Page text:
Is oil and gas real or personal property?
It’s a question with a complex answer. While in the ground, oil and gas are classified as real property, i.e., oil and gas are considered part of the land. However, once oil and gas are produced (i.e., removed from the ground), the classification changes from real to personal property.
What are the rights associated with mineral interest?
In Texas, an owner of a mineral interest has five rights:
(1) The right to execute a lease (also known as the executive right)
(2) The right to receive bonus payments upon execution of an oil and gas lease
(3) The right to receive delay rentals (a right that is virtually non-existent today with the prevalence of paid-up leases)
(4) The right of ingress and egress (also known as the development right or the right to authorize use of the surface for oil and gas exploration and production activities)
(5) The right to receive royalties
Each of these rights may be sold separately, in whole or in part, by the mineral interest owner. When mineral interests in a tract of land are sold, gifted, or otherwise conveyed to two or more entities or individuals, the interests are considered undivided. This means that each owner has the right to receive royalties from production anywhere on the property, in accordance with their ownership interest.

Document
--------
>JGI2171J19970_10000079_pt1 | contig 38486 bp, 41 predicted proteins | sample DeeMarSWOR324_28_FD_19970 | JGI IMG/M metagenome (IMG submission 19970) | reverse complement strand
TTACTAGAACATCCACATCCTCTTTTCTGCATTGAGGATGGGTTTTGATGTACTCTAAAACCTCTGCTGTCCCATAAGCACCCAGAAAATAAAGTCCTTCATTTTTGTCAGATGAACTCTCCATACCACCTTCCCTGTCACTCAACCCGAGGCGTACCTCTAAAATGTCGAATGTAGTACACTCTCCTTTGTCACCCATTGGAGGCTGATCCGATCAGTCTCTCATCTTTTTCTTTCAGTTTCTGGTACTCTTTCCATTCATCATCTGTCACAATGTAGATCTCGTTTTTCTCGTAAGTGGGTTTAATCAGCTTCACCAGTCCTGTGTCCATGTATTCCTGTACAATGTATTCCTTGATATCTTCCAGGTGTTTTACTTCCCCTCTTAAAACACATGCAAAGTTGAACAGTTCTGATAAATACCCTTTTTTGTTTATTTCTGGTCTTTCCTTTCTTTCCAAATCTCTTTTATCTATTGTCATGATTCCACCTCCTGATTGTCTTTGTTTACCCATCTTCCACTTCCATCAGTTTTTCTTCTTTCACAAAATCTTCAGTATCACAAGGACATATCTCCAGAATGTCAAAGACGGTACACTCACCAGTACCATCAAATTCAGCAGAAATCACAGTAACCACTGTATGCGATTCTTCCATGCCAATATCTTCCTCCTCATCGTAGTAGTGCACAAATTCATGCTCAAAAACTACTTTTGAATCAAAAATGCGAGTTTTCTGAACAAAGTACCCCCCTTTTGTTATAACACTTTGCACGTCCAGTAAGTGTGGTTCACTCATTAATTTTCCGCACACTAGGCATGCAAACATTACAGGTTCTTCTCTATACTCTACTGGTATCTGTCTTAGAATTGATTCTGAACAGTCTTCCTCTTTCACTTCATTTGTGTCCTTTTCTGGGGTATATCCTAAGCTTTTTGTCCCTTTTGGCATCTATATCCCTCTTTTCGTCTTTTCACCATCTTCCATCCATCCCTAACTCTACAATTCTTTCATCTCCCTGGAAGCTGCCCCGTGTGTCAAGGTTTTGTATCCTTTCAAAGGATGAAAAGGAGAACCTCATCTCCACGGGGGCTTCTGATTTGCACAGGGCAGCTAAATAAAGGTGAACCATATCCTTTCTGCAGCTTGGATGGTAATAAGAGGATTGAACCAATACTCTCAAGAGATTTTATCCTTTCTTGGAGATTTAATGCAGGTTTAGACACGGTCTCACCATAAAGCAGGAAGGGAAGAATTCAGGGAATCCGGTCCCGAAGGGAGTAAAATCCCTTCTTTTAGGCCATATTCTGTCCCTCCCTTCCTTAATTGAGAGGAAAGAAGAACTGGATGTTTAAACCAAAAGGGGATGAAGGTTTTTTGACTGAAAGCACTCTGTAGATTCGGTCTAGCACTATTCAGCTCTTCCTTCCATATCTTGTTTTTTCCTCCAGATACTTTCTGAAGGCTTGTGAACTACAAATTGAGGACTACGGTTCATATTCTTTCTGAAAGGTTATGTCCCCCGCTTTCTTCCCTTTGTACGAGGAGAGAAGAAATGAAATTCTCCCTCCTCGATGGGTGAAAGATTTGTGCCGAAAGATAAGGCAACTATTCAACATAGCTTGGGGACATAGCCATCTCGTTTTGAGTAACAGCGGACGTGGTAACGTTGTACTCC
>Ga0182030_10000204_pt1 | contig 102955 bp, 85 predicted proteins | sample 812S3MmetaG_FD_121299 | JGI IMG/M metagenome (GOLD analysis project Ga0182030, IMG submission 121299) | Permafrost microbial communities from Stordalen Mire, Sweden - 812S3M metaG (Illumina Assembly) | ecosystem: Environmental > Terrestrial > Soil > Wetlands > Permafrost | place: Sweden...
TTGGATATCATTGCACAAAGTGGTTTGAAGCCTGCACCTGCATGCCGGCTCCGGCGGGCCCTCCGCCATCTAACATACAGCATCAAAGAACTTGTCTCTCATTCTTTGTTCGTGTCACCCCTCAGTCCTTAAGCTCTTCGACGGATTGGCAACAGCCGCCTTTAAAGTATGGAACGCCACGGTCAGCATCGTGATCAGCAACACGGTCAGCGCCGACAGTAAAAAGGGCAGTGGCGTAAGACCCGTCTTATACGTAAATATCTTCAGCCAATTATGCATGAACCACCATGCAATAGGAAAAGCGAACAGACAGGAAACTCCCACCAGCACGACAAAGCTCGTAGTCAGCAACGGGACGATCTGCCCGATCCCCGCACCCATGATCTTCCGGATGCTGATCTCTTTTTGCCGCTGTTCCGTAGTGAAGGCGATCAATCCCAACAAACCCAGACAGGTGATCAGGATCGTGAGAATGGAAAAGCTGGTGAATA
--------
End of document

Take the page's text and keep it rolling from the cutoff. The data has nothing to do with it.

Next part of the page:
Because mineral interests are capable of being sold in different percentages to others, mineral owners typically sell or gift undivided fractional portions of their interest to their children, friends, or third parties.
Challenges occur because over time, this leads to numerous people owning undivided interests in a tract of land, which makes it difficult to determine each person’s fractional ownership.
For example, in Karnes County, the Eagle Ford Shale brought a lot of these issues to light when production of oil and gas began in 2011. While most title issues were resolved relatively quickly, some of the more complex issues are still being litigated today. A frequent subject of litigation involves the size and extent of royalty interests conveyed or reserved many years ago.
The information here just scratches the surface and describes the basics of oil and gas laws. As such, this article is not intended to address all aspects of these issues but rather help give an overview of the complexities of the rights and considerations. If you are faced with a mineral interest issue, you should consult a competent oil and gas attorney to obtain the needed comprehensive information.
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